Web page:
Typically, most indoor spaces today do not have voids at ceiling level, hence the warmer indoor air gets stuck inside the room. In the picture too, the wall just below the roof has no ventilator, the idea cancelled due to provision of air conditioner, though elsewhere in the same building there are displacement ventilators. In the process, this particular room gets heated up during the summer months, so the AC steps in, while the whole year it stays nearly idle.
During the summer months, the real challenge is not to cool the indoor air, an idea which leads to installing an air conditioner, which is an energy guzzling, unsustainable and cost escalating practice. Simply throwing out hot air and letting in the cooler air from outside can make a notable difference in reducing indoor heat, though it may not be as effective as an air conditioner.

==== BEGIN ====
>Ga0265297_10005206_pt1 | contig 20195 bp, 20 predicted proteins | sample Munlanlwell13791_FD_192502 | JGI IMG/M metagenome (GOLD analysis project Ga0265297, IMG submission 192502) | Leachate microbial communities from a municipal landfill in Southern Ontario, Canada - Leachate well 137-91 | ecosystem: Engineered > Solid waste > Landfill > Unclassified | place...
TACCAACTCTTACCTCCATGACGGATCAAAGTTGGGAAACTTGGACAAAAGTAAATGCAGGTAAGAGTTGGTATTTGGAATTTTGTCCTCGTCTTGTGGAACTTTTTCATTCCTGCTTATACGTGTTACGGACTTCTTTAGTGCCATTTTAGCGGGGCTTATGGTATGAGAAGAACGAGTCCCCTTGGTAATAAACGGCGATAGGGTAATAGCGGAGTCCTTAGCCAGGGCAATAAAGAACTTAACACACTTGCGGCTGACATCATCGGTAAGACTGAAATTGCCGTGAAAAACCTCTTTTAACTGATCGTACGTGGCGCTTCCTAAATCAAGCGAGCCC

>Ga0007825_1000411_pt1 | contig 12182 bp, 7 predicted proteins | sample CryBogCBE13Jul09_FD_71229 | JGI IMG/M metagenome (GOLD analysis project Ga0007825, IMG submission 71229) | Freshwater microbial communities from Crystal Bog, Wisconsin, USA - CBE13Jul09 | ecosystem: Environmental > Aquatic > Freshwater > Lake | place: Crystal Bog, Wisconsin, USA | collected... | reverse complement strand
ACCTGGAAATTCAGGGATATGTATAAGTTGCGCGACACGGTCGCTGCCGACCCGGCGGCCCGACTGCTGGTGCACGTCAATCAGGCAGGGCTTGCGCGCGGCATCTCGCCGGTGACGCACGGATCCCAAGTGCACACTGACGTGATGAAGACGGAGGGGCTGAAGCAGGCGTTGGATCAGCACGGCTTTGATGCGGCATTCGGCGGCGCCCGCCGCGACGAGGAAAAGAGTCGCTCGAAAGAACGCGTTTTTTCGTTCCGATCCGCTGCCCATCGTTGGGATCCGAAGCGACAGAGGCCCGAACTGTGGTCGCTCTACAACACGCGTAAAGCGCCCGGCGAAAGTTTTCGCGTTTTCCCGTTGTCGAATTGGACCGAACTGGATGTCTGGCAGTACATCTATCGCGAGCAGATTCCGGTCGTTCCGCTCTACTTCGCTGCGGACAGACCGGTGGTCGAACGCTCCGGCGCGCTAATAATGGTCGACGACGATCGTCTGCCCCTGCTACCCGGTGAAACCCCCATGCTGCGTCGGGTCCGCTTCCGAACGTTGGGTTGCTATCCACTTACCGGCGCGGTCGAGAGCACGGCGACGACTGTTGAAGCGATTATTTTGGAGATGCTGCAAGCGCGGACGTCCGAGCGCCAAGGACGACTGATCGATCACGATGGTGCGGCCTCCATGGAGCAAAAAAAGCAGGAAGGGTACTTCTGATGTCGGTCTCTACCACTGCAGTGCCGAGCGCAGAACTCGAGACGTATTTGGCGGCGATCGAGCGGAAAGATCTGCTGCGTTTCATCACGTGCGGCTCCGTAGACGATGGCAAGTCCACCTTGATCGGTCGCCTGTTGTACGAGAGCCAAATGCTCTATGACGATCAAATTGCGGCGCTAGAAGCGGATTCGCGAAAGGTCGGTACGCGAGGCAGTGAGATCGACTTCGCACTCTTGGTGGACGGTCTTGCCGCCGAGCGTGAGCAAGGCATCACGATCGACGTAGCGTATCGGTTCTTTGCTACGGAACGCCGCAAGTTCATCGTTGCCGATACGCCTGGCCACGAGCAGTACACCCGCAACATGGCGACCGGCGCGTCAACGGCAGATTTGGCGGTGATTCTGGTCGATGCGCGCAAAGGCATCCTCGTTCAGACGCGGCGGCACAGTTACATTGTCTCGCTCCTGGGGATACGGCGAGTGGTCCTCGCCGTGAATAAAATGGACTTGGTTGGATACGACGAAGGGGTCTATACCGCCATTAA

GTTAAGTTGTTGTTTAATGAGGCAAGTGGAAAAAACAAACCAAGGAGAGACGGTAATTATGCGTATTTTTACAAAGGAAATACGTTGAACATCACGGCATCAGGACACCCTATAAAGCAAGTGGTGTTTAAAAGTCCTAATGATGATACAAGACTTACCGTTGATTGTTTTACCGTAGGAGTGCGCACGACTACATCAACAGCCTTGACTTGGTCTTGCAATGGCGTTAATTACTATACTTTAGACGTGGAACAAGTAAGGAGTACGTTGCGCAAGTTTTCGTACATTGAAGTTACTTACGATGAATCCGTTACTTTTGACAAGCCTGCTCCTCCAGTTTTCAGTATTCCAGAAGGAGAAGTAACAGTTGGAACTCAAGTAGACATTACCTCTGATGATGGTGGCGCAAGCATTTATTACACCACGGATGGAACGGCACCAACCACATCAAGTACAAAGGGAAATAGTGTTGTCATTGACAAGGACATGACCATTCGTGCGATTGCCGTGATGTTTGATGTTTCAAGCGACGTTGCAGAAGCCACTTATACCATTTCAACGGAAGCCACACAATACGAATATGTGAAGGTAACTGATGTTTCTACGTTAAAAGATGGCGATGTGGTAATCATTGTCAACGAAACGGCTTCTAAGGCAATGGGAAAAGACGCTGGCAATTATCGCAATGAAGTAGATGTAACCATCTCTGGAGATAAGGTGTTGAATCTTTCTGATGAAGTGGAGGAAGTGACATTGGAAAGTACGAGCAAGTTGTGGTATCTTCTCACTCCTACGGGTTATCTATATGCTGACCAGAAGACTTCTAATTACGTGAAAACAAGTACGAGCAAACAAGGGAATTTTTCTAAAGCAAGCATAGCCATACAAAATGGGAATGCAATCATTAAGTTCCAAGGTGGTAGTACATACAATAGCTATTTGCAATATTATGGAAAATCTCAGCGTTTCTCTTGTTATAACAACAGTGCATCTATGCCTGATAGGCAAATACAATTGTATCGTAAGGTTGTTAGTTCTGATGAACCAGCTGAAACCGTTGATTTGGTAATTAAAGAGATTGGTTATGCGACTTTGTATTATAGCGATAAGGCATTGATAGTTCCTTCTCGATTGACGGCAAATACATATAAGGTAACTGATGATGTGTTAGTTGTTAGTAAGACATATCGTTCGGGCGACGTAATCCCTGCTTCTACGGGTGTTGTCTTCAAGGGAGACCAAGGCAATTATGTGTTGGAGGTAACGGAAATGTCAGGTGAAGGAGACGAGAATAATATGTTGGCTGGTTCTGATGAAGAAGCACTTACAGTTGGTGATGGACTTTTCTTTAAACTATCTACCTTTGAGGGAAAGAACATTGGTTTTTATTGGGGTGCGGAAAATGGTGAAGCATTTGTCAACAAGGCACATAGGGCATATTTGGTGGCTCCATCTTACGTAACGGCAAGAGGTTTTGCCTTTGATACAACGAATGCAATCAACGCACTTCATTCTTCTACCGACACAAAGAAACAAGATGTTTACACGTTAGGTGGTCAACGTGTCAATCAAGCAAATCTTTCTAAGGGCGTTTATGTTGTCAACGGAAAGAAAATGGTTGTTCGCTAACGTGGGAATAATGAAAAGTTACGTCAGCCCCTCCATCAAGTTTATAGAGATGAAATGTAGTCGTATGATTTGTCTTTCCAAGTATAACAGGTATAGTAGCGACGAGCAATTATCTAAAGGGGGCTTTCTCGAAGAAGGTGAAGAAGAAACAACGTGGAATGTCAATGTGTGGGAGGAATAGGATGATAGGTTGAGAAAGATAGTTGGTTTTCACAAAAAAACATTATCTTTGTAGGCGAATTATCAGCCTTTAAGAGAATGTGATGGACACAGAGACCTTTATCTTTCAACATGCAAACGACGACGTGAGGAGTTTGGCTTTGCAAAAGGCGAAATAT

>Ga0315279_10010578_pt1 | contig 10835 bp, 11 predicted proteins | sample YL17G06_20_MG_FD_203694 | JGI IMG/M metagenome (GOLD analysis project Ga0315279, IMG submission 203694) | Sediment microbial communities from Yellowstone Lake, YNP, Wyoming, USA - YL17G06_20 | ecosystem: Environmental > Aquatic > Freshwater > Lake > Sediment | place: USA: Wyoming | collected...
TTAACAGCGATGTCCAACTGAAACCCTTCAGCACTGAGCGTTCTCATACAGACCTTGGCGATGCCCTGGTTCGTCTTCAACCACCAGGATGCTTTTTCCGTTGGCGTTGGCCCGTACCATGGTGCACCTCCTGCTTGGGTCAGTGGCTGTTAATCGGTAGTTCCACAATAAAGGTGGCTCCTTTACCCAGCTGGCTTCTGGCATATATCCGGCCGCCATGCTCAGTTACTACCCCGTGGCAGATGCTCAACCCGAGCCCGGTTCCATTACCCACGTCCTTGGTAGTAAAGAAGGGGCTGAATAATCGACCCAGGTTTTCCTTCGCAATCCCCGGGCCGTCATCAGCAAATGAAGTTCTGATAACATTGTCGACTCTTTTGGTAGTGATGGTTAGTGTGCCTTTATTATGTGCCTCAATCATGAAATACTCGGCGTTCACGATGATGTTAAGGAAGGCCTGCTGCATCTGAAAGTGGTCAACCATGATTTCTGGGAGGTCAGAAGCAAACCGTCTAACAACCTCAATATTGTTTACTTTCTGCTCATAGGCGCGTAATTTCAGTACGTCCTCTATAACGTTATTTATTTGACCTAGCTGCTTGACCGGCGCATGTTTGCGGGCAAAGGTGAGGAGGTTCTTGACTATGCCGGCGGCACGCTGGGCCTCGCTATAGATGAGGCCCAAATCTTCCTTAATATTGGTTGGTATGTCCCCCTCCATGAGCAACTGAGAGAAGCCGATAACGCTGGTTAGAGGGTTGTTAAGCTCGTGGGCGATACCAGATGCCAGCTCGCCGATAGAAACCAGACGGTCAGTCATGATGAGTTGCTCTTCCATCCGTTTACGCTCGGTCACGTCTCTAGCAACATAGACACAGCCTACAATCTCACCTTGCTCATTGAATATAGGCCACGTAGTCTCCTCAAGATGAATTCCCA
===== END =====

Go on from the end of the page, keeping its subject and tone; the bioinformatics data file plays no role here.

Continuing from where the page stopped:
Among the temporary arrangements, turning the table fan towards the window is the simplest. After keeping a few windows open, turn on the fan with its face outside. It works like displacement ventilation cooling the indoors in a short time. Unlike the roof-level voids which work at a height, here the warmer air at body level gets thrown out. The ceiling fan can compliment the air circulation.
The case of the fan may be a makeshift solution for few
When we build with cultural sensibility, our buildings embody ecological sensitivity as well, by default.
It is surprising to realise how every one of us, in our own way, is directly or indirectly involved with getting buildings done during our lifetime. It is one activity that most of us cannot escape, which at macro scale may mean commissioning a project or at micro level, just advising a friend about a design option.
In the implementation team we have innumerable architects, engineers, builders, consultants, suppliers, site team and such others, involved in the building construction industry. Our annual output in terms of built-up areas, spread across villages and all towns, is beyond calculation.